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Interview Franchisees before buying a Franchise

Written by : Susan Ward

Interview Franchisees before buying a Franchise

Buying a franchise is an increasingly popular way to start a business. Before you buy a franchise, however, you need to perform due diligence to be sure that the franchise is a viable business and that you will be able to work well within that franchise's organization. Interviewing franchisees is an important step of the franchise investigation process because of the light it will shed on the franchise's operations and on the franchisor - franchisee relationship.
How the franchisee has been treated by the franchisor and how he feels about it will say a great deal about the kind of working relationship with the franchisor you can expect if you buy that franchise.

Finding Franchisees To Interview

The franchisor will provide you with a list of franchisees and their phone numbers if you ask. (If they won't, that's a huge red flag in itself.) If a franchisor supplies you with only a partial list of franchisees, be sure you don't only talk to franchisees that are on the list. Search out others. With some established franchises, finding their different locations can be as simple as visiting their web site and clicking on 'Locations'.

When you're selecting franchisees to interview, be sure you interview owners at a mix of franchise locations. You don't just want to talk to those at the busy outlets, but also those at the average or poorly performing outlets, too.

Try as well to interview a mix of newer and more experienced franchisees.

Questions To Ask Franchisees
  • Was the training and support provided by the franchisor adequate to prepare him or her for the first year of the franchise's operation?
  • When procedures change, does the franchisor offer further training?
  • What problems have occurred and how did the franchisor deal with them?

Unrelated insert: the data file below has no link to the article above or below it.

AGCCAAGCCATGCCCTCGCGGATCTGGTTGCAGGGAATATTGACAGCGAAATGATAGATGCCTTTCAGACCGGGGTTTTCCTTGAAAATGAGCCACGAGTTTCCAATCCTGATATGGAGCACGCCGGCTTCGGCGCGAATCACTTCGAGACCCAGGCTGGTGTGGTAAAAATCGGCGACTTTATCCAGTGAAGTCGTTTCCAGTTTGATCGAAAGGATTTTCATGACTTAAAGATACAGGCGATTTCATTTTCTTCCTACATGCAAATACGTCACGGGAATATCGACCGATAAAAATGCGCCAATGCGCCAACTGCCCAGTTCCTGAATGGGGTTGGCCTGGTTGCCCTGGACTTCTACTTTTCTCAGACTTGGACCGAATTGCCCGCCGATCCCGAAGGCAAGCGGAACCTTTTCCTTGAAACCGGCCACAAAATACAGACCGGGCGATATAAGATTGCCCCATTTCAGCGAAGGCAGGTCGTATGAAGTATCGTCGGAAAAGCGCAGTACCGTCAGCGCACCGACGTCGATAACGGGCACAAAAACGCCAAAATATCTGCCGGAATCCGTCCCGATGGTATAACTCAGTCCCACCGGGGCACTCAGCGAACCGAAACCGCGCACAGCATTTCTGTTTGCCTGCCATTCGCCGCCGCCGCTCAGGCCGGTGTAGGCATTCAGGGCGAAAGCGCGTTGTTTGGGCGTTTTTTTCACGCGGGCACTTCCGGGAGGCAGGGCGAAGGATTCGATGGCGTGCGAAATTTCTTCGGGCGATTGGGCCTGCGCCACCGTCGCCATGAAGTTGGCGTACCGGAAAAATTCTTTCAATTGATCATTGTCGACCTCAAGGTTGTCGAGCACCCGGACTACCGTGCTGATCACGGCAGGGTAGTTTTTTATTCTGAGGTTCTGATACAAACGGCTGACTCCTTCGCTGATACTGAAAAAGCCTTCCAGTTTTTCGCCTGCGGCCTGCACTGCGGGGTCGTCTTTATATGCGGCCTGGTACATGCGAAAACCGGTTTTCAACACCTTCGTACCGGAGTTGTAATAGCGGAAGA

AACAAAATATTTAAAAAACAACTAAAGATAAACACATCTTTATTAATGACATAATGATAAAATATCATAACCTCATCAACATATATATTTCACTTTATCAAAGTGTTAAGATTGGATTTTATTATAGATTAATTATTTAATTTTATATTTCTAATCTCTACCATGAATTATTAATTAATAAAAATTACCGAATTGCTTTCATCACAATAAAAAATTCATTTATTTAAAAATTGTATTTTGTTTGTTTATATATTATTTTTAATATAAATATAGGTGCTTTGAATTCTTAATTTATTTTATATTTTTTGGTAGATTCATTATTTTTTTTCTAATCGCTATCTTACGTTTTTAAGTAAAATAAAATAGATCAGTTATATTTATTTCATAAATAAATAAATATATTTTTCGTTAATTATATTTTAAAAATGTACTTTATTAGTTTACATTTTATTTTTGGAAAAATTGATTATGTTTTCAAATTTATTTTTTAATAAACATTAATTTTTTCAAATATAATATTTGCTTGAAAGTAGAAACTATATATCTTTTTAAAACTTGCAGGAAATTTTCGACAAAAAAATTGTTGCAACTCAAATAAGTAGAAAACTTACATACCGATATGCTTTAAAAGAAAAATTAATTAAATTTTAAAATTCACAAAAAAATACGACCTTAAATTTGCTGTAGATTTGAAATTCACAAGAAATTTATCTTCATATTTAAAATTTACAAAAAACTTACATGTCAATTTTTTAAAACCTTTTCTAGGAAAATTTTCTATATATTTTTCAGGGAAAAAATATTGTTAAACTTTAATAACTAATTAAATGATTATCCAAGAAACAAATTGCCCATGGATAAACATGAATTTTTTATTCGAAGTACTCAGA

• How much help promoting the franchise's product or service does the franchisor provide?
  • What are the franchise's sales patterns for a typical day, week, and month?
  • Is there a minimum sales quota set for the franchise and is it difficult to achieve?
  • Is the franchise's continuing fee or royalty reasonable (in his or her opinion)?
  • What was the total cost of the franchisee's initial purchase?
  • Does he or she feel that the return on investment has lived up to their expectations?
  • Does the franchisee have any input into the operational or management decisions of the company?
  • Why did he or she choose to buy this franchise?

Franchisee Interview Tips

Remember, your goal is to gather as much information as you can to help you make an informed decision about whether buying this franchise is right for you. A yes or no answer won't tell you much. Encourage the franchisee to expand on his answers by asking for examples, or even saying something such as, "Can you explain that?" if you don't feel you're getting enough information.
Unless you're an experienced note-taker, the best procedure is to use a recorder. If you do, be sure to ask the franchisee if you may record the interview first.
Franchises are like any other business; the franchise you're thinking of buying into may not be a good deal. By interviewing franchisees as well as talking to the franchisor, you can gain a much clearer picture of whether or not buying that franchise is right for you.

Susan Ward
Small Business: Canada Guide

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